Career In Action: Create your ideal compensation package

Research your two roles compensation packages on offer online and write out an ambitious but realistic desired compensation package, including bonus (if applicable), pension, medical, holiday, potentially a company car and other options like flexi-time, working from home, childcare vouchers or travel loans for example.

 

Make sure you do your research properly so it doesn’t read as a wish list but rather an ambitious but within-the-realm-of-possibility package.

 

For a fun little extra you could calculate how much money you could save each month once you reach your desired salary!

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Career In Action: Create your ideal job description

This is the fun part. Look at sample job descriptions online of the careers / jobs on your shortlist to get a feel for the general format and variations within the role and then write out your ideal job description including all responsibilities and duties.

 

This will motivate and inspire you in your journey towards a rewarding work life whilst reminding you what you are aiming for.

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Career In Action: Work on your resume or research where you can study

If you don’t need to study for one or two of your choices:

 

If one or both of your two options does not require study, take today to begin overhauling your resume, focusing on your transferable skills. Invest in several interview books and read them over the coming weeks.

 

Work Pathway Resources:

 

Download “Resume-Template.doc” Resume-Template.doc – Downloaded 2 times – 82 KB

 

‘The Little Book of Career Success’ by Hilary Wilson

‘THE INTERVIEW QUESTION & ANSWER BOOK’ by James Innes

‘Ultimate Interview’ by Lynn Williams

 

If you need to study or train:

 

Take today to research local institutions that feature the courses you will need to take. Read over their application criteria and guidelines. Check out the process of enrolling and what services the facility provides such as clubs or cafes on site, etc. Read about the course you want to study. Get excited and plan your next step.

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Career In Action: Narrow your shortlisted careers down to two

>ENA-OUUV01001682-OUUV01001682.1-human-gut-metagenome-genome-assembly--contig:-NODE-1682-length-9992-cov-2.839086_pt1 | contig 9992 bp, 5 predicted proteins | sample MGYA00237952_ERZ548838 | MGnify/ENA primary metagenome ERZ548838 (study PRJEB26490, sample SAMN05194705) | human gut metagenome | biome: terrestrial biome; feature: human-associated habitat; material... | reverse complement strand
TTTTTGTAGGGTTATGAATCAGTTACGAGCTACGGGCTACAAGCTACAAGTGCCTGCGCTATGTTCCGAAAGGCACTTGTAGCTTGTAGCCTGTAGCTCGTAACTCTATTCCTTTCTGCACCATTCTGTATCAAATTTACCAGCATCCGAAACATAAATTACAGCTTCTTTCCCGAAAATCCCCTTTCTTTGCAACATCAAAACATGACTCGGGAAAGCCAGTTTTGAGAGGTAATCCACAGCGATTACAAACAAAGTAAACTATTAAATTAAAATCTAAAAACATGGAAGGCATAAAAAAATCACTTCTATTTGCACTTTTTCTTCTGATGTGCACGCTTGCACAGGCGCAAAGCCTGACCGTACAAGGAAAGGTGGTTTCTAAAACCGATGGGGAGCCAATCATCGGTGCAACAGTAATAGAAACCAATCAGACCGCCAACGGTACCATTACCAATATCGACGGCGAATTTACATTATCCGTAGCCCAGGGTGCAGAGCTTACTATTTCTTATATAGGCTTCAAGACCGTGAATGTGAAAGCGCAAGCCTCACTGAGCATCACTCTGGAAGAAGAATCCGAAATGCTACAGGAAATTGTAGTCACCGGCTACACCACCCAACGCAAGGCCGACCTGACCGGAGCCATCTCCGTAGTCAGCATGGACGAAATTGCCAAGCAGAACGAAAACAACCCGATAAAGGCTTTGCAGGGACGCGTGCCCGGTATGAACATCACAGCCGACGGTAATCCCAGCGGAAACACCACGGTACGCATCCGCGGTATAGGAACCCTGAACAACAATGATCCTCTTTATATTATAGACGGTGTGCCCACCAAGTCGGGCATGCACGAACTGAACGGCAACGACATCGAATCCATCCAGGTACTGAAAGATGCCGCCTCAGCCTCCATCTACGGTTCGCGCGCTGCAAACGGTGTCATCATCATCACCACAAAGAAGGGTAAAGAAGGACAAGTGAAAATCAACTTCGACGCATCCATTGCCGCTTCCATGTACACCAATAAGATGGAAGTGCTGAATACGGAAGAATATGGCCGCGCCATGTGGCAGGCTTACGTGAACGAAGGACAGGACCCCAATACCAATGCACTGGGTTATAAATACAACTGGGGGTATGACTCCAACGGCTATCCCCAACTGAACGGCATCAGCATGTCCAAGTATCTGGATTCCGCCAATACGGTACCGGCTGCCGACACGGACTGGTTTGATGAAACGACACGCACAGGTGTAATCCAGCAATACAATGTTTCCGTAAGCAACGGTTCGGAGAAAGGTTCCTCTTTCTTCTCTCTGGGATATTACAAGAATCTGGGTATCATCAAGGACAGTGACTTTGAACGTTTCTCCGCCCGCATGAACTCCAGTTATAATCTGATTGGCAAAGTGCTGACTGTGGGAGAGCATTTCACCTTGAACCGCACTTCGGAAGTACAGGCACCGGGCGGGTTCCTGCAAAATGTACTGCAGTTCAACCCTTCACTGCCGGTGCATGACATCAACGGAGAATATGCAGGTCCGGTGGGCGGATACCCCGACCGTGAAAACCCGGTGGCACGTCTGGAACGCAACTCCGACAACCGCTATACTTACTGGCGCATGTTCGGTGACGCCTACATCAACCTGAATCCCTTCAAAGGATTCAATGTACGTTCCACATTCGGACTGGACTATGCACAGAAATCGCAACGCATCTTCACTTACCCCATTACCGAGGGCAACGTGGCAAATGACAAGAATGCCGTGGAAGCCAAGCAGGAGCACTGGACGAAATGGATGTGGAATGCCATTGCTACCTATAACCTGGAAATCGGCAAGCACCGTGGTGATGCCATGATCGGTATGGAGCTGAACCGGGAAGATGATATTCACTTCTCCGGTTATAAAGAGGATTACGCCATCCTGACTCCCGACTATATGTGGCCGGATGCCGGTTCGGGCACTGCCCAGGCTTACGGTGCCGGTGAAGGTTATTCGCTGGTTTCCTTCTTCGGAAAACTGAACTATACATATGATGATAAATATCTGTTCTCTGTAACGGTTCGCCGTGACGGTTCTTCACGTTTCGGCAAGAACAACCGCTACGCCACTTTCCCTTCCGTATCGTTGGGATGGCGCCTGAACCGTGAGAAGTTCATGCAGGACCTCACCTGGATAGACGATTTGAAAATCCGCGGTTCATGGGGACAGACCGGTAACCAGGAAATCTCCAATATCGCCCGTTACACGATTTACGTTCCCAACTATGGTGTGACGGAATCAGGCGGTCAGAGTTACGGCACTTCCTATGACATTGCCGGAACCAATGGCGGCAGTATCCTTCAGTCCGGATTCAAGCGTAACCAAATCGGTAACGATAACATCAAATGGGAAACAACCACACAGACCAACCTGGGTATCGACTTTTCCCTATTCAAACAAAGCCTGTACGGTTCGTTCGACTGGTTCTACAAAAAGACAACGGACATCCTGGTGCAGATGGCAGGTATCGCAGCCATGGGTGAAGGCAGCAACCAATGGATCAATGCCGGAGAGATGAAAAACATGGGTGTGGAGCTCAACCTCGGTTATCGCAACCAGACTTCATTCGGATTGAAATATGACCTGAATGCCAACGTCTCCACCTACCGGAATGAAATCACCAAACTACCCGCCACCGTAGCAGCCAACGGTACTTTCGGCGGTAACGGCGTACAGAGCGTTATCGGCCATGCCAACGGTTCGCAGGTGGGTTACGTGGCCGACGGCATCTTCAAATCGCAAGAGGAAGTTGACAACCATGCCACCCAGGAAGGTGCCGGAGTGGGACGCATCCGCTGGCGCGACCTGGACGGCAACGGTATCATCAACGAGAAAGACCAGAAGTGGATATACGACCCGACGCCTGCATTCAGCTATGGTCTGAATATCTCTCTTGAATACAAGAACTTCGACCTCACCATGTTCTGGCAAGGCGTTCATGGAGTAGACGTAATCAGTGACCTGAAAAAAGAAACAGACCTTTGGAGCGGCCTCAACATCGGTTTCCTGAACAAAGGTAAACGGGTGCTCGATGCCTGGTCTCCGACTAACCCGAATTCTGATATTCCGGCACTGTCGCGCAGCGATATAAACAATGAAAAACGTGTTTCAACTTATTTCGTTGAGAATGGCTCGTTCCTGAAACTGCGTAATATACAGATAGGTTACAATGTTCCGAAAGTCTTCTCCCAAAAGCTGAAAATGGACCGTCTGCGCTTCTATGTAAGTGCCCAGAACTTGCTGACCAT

Take time today to look over all of the exercises you have done throughout this series and assess which two of your shortlisted careers / jobs, are the best match for you. Whilst doing this take into account:

 

Your research on each role (both passion or finance career planning roles)
Your budgeting and finances (budgets for studying etc)
Your likes
Your dislikes
Your strengths
Your weaknesses
The work / life balance you are looking for (NB: This is a very important factor)

 

Remember whilst it is important to factor these things in there is no such thing as a perfect job or career, what you are really looking for are the two options that are the best fit for you.

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Career In Action: List your strengths

I find listing my strengths easier than listing my weaknesses but nevertheless it is still hard, as is any self evaluation because I lack genuine objectivity. This being said it is a useful exercise to do as it highlights what elements of a role you would excel at.

 

Just as when listing your weaknesses, there are three main areas. Technical (also known as skills), such as being great at Microsoft Excel (spreadsheets) or having an advanced driving license, interpersonal, such as being great at customer service or motivating a team and mental, such as having an analytical mind.

 

List them now and for each strength you identify, give an example of when you have used this strength successfully (this will help you in interviews later on).

 

Now take another look at the list and see if these strengths would be involved with any of your shortlisted career paths. If they aren’t there’s no need to fret, it simply means you have an opportunity to develop even more strengths!

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Career In Action: List your weaknesses